Al-Mansour died in splendour in 1603, but a few decades later, Alawite Sultan Moulay Ismail walled up the Saadian Tombs to keep his predecessors out of sight and mind. Accessible only through a small passage in the Kasbah Mosque, the tombs were neglected by all except the storks until aerial photography exposed them in 1917.




As the most famous and visible monument of the city of Marrakech, the Koutoubia mosque is the local eiffel tower. Abdelmoumen, first monarch of the Almohade dynasty, built this mosque during the twelfth century. Its grandson Yacoub El Mansour finalized the work by adding a superb minaret. Each of its face are different from one another. The alluring ornamentation and the equilibrium of its architectural parts make this tower prestigious. Standing at 69 meters high, the Koutoubia is the highest minaret of Morrocan and truly help to locate oneself in the city. At its summit, three balls are there to symbolize earth, water and fire. The mosque used to be one of the most important one in Morroco. As a true cultural center, one could find the major manuscripts of that time.




The minbar is is a mosque pulpit ordered by the sultan Ali Ben Youssef. Its construction started in 1137 to end eight years later. First settled in the Ali Mosque, it has then been displaced towards the Koutoubia Mosque, also called the librarian’s mosque. This minbar made of sculpted wood and decorated with marquetry was of an extremely high value, as a true jewel of the hispanic-moor art of the twelfth century. It can be moved by a very ingenious system of rope that made some believe that it was magical. One can now see it at the El-Badi Palace.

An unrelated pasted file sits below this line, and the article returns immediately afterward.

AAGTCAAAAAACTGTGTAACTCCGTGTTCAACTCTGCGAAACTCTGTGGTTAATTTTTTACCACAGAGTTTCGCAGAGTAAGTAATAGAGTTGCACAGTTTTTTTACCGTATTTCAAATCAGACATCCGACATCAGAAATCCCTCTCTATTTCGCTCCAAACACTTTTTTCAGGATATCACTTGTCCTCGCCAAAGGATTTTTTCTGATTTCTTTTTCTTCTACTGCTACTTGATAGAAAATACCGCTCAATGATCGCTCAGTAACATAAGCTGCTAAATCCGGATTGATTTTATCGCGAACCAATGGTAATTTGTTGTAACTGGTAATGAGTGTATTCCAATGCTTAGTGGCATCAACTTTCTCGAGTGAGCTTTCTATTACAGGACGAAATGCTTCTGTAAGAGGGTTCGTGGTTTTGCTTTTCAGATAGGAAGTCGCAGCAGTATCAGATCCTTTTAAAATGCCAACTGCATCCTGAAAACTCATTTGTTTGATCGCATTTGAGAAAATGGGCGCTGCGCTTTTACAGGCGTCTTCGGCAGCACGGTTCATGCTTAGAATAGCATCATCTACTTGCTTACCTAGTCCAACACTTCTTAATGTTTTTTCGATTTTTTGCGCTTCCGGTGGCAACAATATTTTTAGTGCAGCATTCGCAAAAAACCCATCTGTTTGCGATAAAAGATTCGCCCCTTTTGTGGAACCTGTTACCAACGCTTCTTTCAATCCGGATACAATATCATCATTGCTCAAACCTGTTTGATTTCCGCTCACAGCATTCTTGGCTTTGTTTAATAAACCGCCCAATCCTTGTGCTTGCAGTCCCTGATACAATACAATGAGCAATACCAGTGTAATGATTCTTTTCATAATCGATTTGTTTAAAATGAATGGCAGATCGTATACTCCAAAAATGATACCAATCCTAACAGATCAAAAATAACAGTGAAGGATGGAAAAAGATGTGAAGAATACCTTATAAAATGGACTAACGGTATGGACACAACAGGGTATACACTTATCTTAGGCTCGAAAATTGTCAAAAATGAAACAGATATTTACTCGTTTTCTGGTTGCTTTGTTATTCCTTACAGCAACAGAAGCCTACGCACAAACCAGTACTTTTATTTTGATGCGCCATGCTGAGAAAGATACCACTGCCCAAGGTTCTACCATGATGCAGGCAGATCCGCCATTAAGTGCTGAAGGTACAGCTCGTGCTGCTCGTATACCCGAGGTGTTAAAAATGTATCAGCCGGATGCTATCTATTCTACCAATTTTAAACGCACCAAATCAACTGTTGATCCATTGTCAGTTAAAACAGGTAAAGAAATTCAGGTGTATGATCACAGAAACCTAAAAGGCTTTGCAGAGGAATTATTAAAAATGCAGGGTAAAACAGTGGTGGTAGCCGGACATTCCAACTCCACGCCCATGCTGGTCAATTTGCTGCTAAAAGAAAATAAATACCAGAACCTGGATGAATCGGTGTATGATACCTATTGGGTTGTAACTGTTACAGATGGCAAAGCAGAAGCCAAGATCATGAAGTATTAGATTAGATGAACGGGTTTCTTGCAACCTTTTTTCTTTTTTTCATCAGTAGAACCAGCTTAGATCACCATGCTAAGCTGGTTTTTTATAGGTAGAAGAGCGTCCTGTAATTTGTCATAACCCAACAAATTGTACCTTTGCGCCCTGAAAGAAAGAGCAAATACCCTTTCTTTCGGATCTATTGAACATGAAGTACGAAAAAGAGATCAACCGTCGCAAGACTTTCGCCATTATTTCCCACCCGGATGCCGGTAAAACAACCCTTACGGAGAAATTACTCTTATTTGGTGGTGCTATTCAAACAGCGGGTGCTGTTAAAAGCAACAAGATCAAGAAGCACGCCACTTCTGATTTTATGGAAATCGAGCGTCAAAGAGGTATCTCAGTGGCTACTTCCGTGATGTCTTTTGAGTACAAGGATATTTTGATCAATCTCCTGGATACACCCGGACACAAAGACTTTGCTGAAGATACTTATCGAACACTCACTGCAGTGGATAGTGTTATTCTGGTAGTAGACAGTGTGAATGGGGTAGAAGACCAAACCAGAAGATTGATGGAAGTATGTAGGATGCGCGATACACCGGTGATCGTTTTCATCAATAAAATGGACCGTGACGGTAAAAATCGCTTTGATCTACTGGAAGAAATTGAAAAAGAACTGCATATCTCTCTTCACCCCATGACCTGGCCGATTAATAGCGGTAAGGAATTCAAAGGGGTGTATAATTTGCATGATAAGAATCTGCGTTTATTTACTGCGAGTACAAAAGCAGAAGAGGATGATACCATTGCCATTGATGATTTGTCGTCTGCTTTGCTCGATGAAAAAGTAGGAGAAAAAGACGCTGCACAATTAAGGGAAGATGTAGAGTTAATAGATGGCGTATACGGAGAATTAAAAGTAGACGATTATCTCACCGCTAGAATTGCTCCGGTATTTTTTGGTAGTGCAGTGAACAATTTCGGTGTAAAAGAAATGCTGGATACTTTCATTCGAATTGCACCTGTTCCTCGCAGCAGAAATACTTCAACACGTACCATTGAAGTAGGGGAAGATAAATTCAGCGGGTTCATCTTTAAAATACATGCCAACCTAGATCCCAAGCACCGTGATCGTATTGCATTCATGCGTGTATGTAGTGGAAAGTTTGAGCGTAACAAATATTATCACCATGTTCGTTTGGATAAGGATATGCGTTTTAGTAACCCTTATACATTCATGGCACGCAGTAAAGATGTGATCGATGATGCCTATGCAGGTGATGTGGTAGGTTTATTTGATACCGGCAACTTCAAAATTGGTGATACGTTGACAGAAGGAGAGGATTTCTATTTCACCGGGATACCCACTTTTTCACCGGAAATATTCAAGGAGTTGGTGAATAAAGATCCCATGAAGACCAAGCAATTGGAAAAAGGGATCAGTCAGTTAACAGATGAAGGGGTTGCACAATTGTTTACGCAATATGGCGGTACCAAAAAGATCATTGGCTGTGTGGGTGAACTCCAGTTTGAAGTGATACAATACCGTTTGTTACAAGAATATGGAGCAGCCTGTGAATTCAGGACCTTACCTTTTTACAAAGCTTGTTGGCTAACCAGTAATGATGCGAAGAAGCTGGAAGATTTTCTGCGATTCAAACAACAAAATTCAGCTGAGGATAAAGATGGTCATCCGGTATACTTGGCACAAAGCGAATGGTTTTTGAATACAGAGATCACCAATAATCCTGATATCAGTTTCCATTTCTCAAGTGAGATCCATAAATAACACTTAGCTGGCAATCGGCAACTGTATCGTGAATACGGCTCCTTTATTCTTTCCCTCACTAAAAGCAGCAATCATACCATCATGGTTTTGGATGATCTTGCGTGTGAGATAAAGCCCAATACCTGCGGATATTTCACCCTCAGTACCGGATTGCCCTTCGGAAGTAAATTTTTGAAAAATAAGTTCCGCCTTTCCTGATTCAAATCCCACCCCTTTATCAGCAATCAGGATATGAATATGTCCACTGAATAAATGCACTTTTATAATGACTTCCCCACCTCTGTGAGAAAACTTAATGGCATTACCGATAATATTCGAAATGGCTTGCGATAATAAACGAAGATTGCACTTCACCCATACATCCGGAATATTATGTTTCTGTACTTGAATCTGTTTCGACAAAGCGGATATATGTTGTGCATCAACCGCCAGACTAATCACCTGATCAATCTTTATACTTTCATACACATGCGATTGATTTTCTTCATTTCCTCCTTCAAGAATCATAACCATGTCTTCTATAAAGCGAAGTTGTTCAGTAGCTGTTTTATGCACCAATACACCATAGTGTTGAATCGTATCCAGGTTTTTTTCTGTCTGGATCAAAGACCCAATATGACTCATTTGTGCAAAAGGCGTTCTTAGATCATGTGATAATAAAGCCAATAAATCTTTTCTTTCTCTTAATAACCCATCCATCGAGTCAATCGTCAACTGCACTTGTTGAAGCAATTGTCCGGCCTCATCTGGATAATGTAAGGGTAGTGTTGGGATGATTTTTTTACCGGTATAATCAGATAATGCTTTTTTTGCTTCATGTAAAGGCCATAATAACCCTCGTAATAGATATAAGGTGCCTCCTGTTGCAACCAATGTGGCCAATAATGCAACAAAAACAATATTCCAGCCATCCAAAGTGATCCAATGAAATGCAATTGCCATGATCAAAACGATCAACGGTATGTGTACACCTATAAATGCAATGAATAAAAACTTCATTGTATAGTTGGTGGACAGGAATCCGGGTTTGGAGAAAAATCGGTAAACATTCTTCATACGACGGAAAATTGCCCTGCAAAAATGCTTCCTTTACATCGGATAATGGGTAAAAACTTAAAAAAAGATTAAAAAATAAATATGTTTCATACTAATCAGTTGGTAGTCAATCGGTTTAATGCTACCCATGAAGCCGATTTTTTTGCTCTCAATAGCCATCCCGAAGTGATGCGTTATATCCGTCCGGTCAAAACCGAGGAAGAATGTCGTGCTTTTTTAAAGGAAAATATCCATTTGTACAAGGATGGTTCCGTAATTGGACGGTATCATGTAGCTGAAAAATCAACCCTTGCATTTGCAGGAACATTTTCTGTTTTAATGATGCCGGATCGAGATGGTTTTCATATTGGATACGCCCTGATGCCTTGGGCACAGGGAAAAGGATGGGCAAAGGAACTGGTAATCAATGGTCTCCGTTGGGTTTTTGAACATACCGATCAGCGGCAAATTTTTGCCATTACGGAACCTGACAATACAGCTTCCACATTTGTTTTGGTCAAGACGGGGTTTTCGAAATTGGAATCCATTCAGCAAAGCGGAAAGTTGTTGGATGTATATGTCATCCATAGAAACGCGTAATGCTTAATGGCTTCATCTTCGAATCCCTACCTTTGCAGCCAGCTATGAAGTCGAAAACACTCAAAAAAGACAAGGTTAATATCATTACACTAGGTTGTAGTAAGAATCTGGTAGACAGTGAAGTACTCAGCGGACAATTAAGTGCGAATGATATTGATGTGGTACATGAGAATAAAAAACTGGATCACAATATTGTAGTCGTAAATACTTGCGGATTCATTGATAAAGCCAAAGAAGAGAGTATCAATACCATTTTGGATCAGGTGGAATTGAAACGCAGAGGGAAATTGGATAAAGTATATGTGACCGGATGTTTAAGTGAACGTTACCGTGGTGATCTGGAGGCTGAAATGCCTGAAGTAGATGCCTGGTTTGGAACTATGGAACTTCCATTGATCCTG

Considered as one of the greatest gate of the Medina of Marrakech, Bab Agnaou was built during the 13th century at the time of the Almohad dynasty in order to protect the acces to the administrative and military headquarters of the Kasbah.

Also called by some sources “the mute ram without horns”, the façade of Bab Agnaou consists of alternating sections of stones, likely quarried not too far from oçthe other monuments marrakech, and bricks surrounding the horseshoe arch. The corner-pieces are decorated with floral decorations extending around a shell. This ornamentation is framed by three panels and on these panels is an inscription from the Quran in Maghribi, foliated Kufic letters.

The stone appears to be in a poor state. The causes of the decay have been attributed to the presence of soluble salts, particularly chlorides and sulfates, present in the mortar used to fix the stones. Local air pollution is also having a negative effect on the state of the gate.

Bab Agnaou was renovated and its opening reduced in size, during sultan Mohammed ben Abdallah, around mid to late 18th Century.